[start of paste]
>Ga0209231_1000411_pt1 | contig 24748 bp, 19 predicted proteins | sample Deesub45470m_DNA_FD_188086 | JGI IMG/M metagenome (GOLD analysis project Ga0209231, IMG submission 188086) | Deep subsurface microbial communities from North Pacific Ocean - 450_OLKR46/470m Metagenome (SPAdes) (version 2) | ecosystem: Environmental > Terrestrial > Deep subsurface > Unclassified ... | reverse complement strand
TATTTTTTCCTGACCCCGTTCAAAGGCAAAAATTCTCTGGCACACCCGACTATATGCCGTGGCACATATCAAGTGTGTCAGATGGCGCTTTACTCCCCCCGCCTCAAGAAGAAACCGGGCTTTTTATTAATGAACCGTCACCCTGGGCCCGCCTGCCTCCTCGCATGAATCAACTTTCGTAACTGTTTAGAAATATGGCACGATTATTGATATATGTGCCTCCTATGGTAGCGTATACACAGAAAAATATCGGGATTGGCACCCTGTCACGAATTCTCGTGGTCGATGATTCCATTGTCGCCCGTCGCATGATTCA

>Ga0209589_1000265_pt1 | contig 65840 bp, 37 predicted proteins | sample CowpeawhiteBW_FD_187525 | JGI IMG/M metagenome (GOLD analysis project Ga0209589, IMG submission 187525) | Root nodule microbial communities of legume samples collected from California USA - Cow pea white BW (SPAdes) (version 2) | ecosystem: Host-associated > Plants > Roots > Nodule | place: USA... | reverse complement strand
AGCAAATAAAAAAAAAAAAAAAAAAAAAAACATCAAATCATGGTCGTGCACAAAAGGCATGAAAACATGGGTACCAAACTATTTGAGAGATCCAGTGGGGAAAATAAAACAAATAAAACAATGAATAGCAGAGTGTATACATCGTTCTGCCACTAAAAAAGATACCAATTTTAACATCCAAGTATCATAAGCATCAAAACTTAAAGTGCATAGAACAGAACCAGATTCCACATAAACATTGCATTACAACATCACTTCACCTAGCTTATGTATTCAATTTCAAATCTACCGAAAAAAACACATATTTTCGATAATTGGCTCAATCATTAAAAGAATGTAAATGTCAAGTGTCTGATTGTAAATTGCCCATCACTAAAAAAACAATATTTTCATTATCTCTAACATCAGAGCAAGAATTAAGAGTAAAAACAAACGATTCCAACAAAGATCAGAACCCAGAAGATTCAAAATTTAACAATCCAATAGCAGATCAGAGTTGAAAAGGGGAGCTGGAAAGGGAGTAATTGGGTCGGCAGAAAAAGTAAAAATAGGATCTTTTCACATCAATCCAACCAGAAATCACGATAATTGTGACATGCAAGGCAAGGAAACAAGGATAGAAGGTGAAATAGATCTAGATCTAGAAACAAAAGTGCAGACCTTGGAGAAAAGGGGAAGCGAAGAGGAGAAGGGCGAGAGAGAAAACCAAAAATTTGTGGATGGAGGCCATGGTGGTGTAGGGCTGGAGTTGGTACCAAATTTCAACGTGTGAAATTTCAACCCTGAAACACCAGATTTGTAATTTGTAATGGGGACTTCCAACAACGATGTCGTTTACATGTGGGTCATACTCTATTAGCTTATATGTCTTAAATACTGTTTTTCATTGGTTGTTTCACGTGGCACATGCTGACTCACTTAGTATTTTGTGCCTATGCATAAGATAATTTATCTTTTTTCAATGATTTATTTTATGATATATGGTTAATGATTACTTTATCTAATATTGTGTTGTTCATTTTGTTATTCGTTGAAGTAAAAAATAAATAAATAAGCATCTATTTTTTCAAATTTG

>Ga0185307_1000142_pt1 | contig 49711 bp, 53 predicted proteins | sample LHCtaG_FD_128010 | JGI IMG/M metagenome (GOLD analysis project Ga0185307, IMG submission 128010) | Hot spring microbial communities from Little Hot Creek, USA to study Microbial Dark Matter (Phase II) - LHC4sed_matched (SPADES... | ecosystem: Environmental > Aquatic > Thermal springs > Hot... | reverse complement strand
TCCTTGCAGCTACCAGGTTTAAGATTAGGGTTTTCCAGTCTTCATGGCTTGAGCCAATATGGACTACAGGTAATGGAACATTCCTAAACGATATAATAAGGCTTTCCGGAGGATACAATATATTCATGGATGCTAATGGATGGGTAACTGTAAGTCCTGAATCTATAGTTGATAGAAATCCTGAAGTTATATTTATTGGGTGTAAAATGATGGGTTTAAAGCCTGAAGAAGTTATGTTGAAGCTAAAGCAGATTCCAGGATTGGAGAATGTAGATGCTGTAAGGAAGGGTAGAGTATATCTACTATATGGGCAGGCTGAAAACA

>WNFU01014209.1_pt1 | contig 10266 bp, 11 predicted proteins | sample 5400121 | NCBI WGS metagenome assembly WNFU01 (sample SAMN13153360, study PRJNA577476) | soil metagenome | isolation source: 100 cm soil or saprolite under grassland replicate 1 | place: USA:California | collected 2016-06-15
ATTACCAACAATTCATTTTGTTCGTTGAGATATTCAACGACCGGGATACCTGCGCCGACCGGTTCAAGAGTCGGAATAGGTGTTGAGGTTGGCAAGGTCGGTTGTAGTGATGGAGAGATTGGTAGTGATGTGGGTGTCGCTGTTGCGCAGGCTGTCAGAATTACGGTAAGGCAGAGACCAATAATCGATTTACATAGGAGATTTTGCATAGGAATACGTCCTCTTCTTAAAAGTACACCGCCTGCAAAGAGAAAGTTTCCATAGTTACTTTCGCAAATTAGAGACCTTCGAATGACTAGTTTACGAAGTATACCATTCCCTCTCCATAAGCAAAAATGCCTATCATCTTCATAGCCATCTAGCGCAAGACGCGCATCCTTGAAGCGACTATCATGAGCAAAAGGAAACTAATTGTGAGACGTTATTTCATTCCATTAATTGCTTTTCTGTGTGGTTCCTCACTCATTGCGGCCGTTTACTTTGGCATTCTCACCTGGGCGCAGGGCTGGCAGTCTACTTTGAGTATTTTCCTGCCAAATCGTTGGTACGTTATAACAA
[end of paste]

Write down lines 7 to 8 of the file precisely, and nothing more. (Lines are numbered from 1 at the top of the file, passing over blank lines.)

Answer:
>WNFU01014209.1_pt1 | contig 10266 bp, 11 predicted proteins | sample 5400121 | NCBI WGS metagenome assembly WNFU01 (sample SAMN13153360, study PRJNA577476) | soil metagenome | isolation source: 100 cm soil or saprolite under grassland replicate 1 | place: USA:California | collected 2016-06-15
ATTACCAACAATTCATTTTGTTCGTTGAGATATTCAACGACCGGGATACCTGCGCCGACCGGTTCAAGAGTCGGAATAGGTGTTGAGGTTGGCAAGGTCGGTTGTAGTGATGGAGAGATTGGTAGTGATGTGGGTGTCGCTGTTGCGCAGGCTGTCAGAATTACGGTAAGGCAGAGACCAATAATCGATTTACATAGGAGATTTTGCATAGGAATACGTCCTCTTCTTAAAAGTACACCGCCTGCAAAGAGAAAGTTTCCATAGTTACTTTCGCAAATTAGAGACCTTCGAATGACTAGTTTACGAAGTATACCATTCCCTCTCCATAAGCAAAAATGCCTATCATCTTCATAGCCATCTAGCGCAAGACGCGCATCCTTGAAGCGACTATCATGAGCAAAAGGAAACTAATTGTGAGACGTTATTTCATTCCATTAATTGCTTTTCTGTGTGGTTCCTCACTCATTGCGGCCGTTTACTTTGGCATTCTCACCTGGGCGCAGGGCTGGCAGTCTACTTTGAGTATTTTCCTGCCAAATCGTTGGTACGTTATAACAA